Why? Because of the old newspaper maxim: Stories make the news but headlines sell newspapers! If you adopt the perspective that sensational stories make good press and, consequently, lead to follow-up stories about specific instances that exemplify the supposed ideal, you will not be surprised when it happens and you can start to get ready to prevent it from happening to you.
2. Try to think and speak in “sound bites”
Market research for each of the big three media has determined the attention span of the average viewer, listener or reader to be a maximum of 30 seconds. In fact, many of today’s television and radio ads are designed as 20- or even 10-second spots. As a consequence, it has become extremely important for newsmakers to capture the essence of a story — any story — in short, succinct word groups, more commonly referred to as sound bites.
The sound bite rule is simple: Make your point in 20 seconds or less, preferably 10 seconds. In other words, if you can’t say it in 20 seconds or less, you probably haven’t said it well. A corollary to this rule is know what you want to say before you say it. If you think about it in advance, you should be able to make any point well in 20 seconds.
3. Establish ground rules for interviews
Think about it for a moment: How many times have you talked to reporters? How many times have you asked those reporters to read back your quotes at the end of the interviews? How many times do you read something you said — or didn’t exactly say — reported out of context the next day?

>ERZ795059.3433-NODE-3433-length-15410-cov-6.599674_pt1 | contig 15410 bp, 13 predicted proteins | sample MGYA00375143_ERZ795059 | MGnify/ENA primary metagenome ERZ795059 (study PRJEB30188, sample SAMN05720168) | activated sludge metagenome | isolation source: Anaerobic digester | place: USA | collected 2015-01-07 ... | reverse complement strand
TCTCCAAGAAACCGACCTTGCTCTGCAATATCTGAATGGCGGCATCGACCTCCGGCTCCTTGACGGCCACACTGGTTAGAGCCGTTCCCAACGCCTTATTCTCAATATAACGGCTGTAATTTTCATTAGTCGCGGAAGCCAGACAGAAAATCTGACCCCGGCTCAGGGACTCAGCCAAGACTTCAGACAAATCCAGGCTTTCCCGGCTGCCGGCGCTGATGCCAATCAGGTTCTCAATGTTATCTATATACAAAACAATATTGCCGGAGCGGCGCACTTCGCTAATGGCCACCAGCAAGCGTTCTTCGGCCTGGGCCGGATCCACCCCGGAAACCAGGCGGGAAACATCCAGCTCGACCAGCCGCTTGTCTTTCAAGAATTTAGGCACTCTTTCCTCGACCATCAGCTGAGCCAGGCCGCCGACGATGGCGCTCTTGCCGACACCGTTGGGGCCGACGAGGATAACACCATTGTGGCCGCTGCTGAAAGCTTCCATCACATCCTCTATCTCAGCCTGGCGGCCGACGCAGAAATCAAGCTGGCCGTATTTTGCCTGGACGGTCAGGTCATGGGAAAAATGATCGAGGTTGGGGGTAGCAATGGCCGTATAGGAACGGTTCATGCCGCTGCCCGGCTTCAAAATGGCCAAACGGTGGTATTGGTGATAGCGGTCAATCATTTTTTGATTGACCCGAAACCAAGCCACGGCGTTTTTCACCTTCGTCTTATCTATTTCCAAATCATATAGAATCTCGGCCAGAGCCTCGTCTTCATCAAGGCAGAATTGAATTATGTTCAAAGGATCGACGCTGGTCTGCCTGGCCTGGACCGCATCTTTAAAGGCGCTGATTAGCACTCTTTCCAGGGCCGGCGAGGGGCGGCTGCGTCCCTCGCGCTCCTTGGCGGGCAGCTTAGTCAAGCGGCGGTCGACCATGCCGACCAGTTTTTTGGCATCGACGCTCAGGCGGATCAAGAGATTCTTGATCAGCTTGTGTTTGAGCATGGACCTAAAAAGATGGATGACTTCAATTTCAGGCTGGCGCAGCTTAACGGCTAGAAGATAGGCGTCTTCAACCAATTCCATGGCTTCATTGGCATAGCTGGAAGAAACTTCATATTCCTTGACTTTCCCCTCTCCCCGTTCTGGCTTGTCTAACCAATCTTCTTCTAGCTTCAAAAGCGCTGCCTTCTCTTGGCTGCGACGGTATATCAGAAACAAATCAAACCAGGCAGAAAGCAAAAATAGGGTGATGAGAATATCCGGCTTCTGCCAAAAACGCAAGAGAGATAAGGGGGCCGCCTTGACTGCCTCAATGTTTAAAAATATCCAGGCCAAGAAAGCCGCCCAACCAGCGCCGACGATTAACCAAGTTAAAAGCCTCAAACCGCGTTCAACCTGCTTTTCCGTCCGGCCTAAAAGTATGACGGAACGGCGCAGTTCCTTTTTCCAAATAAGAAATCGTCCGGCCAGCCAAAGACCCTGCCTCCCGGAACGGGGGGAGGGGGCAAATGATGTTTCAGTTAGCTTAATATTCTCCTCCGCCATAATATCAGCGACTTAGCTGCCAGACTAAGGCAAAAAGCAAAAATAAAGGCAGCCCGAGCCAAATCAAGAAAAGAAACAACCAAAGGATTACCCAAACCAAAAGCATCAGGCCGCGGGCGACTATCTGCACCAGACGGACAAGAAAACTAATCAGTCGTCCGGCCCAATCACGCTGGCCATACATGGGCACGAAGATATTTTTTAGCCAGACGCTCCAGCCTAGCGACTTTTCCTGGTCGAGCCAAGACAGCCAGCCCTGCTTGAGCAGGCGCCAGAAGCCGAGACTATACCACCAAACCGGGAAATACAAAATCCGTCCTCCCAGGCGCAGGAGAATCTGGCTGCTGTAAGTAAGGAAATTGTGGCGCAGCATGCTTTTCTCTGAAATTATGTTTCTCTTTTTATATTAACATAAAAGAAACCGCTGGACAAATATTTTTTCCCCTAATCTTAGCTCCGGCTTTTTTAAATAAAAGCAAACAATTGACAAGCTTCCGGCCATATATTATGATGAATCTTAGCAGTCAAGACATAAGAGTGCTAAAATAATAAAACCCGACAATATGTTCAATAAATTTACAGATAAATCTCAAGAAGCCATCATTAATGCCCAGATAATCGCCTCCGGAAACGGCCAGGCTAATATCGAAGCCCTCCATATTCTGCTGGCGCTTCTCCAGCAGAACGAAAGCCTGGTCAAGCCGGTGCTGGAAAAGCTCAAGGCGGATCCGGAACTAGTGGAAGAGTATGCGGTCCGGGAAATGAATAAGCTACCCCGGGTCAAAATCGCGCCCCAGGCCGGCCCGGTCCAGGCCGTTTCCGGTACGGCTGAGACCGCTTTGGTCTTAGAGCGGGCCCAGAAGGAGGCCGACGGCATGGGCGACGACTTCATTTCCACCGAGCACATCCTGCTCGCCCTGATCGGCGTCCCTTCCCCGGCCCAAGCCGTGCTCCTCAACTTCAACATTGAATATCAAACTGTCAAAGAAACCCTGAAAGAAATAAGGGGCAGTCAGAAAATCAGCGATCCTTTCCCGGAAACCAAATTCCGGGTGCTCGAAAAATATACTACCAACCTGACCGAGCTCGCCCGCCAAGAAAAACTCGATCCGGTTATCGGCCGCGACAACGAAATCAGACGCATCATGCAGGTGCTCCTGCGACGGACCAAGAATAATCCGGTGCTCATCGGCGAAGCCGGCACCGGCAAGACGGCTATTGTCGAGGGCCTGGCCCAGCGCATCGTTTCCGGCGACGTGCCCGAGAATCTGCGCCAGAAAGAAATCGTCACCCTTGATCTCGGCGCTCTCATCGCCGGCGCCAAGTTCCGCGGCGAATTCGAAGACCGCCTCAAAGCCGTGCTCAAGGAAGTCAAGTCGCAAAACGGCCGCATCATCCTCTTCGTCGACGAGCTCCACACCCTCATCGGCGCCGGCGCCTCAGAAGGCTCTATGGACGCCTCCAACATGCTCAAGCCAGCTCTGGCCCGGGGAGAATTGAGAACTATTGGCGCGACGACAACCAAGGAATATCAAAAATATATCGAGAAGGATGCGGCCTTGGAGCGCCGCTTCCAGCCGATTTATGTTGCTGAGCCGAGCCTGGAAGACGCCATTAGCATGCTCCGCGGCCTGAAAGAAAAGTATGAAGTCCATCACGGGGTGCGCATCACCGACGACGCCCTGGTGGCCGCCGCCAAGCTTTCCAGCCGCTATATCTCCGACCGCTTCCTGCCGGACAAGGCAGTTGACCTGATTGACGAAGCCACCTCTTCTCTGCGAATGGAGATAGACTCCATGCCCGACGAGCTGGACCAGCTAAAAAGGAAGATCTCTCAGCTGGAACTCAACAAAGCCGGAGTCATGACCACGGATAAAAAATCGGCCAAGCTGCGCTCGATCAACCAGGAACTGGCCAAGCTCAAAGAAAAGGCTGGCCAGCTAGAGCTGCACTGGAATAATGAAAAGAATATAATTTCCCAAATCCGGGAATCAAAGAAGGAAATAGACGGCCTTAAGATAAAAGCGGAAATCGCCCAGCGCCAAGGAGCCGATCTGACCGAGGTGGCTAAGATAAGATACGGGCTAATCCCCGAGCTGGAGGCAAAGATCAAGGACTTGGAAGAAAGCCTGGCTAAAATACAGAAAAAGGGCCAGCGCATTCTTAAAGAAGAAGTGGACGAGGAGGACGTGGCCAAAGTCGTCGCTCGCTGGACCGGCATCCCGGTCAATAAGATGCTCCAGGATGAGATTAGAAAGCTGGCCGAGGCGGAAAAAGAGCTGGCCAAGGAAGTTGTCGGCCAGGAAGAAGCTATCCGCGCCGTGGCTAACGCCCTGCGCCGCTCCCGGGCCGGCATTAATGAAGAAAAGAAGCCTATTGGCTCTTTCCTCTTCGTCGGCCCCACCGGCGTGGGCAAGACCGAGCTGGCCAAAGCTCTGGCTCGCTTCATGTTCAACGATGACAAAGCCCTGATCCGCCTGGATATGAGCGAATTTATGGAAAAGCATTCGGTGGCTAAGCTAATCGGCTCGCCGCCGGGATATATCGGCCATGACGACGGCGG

Virtually every time a reporter engages you in an interview, he/she has control. The simple fact that you are answering the phone rather than placing the call puts you at a competitive disadvantage. You can even the odds, however, if you establish a few basic interview ground rules:
Know the reporter. What is his/her complete name, the name of the newspaper or station, and the division and subject area (or “beat”) to which he/she is assigned? If you don’t know the answers to these questions, get them and write them down.
Know the situation. Ascertain immediately if the reporter is interviewing you for informational purposes only (typically called “background”) or whether you are being asked to be part of the story (called “on the record”). Most reporters are looking to speak with someone “on the record,” so unless you know the reporter and have a good relationship with him/her, it is not advisable to assume anything else. In any event, make sure you establish when and how the information you provide will be used.
Ask about the story before you become part of it. This is perhaps the most critical ground rule. For all you know, you may be the story. Ask the reporter everything you need to know to make yourself comfortable before you agree to an interview. Who else have you interviewed? What did he/she say? Who else are you going to talk to?
If you would like to participate in the interview but are not fully prepared when the reporter calls (e.g., you are not sure about some of the facts or statistics that would likely come up), say so and ask him/her to call you back at a later time. Remember, you always have the option of declining to participate in the interview.
4. Sometimes less is more, but more is never less.
Another way to state this rule is: Don’t assume facts. Or, to put it simply: Only answer the question you have been asked.
Another tip: A former Washington Post reporter once said that Ronald Reagan (“The Great Communicator”) was one of his most difficult interviews because he frequently answered a question with a question. Try it — it works.
A consequence of the political circumstances affecting the administration of a school transportation operation today is that media and public relations have become almost as important to your job as routing and scheduling.
All transportation professionals would be well advised to know and practice the four rules of thumb described here. As the legendary football coach Vince Lombardi once said, “Adequate preparation is a cornerstone of victory.”